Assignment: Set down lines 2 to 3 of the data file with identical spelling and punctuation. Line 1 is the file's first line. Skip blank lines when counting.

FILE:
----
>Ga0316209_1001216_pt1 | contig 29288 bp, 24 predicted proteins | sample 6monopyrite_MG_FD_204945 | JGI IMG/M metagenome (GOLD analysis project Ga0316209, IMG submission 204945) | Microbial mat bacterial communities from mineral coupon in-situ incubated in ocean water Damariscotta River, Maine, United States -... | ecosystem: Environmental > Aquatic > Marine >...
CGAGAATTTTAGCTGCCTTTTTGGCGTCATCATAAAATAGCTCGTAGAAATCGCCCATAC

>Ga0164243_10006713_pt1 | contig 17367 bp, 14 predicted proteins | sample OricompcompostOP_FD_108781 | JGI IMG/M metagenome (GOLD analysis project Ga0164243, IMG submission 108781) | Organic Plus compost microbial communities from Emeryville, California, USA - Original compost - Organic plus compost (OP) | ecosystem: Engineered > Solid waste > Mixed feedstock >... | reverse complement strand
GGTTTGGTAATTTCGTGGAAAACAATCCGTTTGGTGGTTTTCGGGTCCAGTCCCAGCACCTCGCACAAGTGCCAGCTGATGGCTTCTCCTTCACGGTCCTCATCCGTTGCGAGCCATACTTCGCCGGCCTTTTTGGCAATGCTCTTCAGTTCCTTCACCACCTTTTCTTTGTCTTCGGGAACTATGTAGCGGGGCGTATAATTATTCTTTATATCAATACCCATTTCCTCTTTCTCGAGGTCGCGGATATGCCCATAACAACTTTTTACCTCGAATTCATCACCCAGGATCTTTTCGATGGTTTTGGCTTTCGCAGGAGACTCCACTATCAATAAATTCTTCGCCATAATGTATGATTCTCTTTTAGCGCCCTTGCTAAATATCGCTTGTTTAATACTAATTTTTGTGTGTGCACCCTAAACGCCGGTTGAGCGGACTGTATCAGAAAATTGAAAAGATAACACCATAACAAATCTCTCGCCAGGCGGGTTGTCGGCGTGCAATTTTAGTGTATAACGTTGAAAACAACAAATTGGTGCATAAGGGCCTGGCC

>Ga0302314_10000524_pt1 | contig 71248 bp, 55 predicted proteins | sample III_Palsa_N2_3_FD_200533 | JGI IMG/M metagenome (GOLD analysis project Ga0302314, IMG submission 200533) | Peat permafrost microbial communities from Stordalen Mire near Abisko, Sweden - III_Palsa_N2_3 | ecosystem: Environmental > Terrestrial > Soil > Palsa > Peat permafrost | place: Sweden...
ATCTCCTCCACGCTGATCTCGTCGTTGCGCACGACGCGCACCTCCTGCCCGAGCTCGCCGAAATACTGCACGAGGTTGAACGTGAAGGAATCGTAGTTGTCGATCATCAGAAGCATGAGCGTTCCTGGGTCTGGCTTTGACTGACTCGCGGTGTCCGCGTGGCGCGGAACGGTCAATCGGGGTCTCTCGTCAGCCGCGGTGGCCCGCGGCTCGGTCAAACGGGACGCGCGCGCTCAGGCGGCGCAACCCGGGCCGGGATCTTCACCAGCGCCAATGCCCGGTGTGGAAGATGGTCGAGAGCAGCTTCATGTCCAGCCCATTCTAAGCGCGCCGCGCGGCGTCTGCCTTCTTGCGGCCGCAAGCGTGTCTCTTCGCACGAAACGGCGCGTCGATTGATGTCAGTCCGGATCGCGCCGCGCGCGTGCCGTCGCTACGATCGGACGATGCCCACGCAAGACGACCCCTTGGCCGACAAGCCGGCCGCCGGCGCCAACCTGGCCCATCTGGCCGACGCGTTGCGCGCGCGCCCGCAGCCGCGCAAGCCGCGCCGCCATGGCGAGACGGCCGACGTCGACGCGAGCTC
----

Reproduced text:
CGAGAATTTTAGCTGCCTTTTTGGCGTCATCATAAAATAGCTCGTAGAAATCGCCCATAC

>Ga0164243_10006713_pt1 | contig 17367 bp, 14 predicted proteins | sample OricompcompostOP_FD_108781 | JGI IMG/M metagenome (GOLD analysis project Ga0164243, IMG submission 108781) | Organic Plus compost microbial communities from Emeryville, California, USA - Original compost - Organic plus compost (OP) | ecosystem: Engineered > Solid waste > Mixed feedstock >... | reverse complement strand